I didn’t mean it.  I went along with assumptions about me and what my life in Boston was like, quickly to realize I was stuck.  With a new job opportunity and people supporting a path I wasn’t sure I wanted to take, I realized I wasn’t being authentic.

I was doing and saying things to please other people, not doing what was in my heart.

Half truths, I realized I need to have a conversation with one of my good friends.  A face to face conversation.  A conversation that may leave me with my tail between my legs, but would set me free.

Looking to re-integrate into the community, I began to connect with people and tried to appear much stronger than I am.  I didn’t want anyone to view my abrupt move as a weakness, to offer me help, or to view me as broken.

Things didn’t exactly leave off pretty in Boston.  I quit my job, I left my apartment, and packed my things up with my mom.  It wasn’t a move I expected, but it was the perfect time for me to come home nevertheless.

As I look at what aligns with my heart and my goals for my life in Michigan, there’s a lot of things I may have done in the past to gain acceptance- but today I don’t have to do those things.

I know what works for me for my social life, my sobriety, and my overall mental health.  I know who is supportive, what I want, and where I see my life going.  Dishonesty doesn’t please people at all, and it especially won’t make me feel content.

Oh, the tangled webs we weave- but now I can unwind them and be true to myself.

That’s true freedom.

Who Are You Calling Fragile?

Over the past few years I’ve learned the benefits of vulnerability and the value of opening yourself up to other people. As a self proclaimed “counterdependent,” I often have a hard time sharing myself with others one-on-one, or showing who I am due to fear of making a connection:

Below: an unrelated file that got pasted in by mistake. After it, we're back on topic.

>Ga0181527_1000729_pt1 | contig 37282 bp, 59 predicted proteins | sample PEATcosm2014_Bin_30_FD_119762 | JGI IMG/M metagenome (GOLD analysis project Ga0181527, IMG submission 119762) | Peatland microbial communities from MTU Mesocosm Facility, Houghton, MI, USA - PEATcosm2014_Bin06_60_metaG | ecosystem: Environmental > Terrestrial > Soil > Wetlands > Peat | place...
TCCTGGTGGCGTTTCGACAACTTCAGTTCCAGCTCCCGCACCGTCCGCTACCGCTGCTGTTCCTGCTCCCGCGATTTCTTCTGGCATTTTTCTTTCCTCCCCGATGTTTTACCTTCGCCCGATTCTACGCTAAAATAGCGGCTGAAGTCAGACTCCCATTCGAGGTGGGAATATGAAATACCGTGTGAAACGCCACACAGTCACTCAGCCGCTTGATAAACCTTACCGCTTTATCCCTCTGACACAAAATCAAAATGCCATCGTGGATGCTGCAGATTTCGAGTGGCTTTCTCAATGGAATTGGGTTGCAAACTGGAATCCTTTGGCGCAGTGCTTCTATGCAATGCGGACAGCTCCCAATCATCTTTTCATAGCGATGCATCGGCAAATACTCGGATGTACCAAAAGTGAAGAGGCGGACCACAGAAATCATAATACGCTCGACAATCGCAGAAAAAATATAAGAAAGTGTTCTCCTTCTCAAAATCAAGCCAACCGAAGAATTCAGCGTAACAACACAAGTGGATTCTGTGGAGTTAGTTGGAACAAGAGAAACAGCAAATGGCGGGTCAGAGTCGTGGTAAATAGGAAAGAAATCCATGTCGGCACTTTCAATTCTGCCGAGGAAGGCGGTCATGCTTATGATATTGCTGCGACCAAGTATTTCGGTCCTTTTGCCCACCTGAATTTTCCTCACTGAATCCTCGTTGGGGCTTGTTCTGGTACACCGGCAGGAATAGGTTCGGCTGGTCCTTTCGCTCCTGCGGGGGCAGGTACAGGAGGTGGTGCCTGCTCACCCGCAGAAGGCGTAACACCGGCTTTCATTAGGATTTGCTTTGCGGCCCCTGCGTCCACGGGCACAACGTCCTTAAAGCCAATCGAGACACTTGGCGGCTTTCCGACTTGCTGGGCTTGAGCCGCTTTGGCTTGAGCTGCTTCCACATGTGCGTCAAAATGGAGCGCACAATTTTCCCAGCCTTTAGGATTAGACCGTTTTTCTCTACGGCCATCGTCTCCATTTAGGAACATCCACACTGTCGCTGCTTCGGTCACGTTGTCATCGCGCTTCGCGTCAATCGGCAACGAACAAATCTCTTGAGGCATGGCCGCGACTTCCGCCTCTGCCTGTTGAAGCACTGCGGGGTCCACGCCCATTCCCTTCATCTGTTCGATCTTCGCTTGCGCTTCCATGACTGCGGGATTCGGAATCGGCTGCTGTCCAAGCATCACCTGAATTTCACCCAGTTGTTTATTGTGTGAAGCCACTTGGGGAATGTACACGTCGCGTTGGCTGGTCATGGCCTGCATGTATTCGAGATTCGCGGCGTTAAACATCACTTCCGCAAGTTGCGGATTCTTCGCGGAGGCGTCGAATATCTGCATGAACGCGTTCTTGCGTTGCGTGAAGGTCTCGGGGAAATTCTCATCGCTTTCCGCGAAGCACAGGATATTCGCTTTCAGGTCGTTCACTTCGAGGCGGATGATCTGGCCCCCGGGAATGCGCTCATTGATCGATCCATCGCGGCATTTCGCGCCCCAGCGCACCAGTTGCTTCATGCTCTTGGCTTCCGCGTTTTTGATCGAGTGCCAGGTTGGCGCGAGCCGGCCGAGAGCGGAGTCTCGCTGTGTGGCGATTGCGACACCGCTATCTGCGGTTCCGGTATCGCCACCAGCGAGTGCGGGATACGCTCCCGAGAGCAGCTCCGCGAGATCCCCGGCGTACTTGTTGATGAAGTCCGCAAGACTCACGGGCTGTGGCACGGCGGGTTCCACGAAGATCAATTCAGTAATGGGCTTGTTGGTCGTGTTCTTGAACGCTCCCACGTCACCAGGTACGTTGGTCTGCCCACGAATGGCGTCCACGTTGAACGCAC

But connection is powerful.

Taking back the narrative of your life and owning your truth is a gift that takes time, but reaps immeasurable results.

I opened myself up to many different people this past year- some in recovery, and some not. Thanks to my friends in sobriety, I learned to safely share my story with people who understand.

However, sometimes you open up to people who don’t- or won’t. That’s okay too.

I was recently in a situation where I was called “fragile” by someone I hardly knew- simply because I am sober in recovery and showed my vulnerable side. What?!

I’m not sure who he thought he was talking to, but I do know today to keep my standards high and my expectations low.

After years of settling for less or compromising my own morals, I’m no longer willing to let someone else dictate my value or worth.

Struggle brings strength, and although I haven’t always made the best choices in my life, I survived my difficulties and have been able to thrive because of them.

The butterfly represents transformation and new beginnings- if she hadn’t struggled to emerge from the cocoon, she wouldn’t have the strength to spread her wings and fly.

She may be delicate, but she certainly isn’t fragile- and neither are you.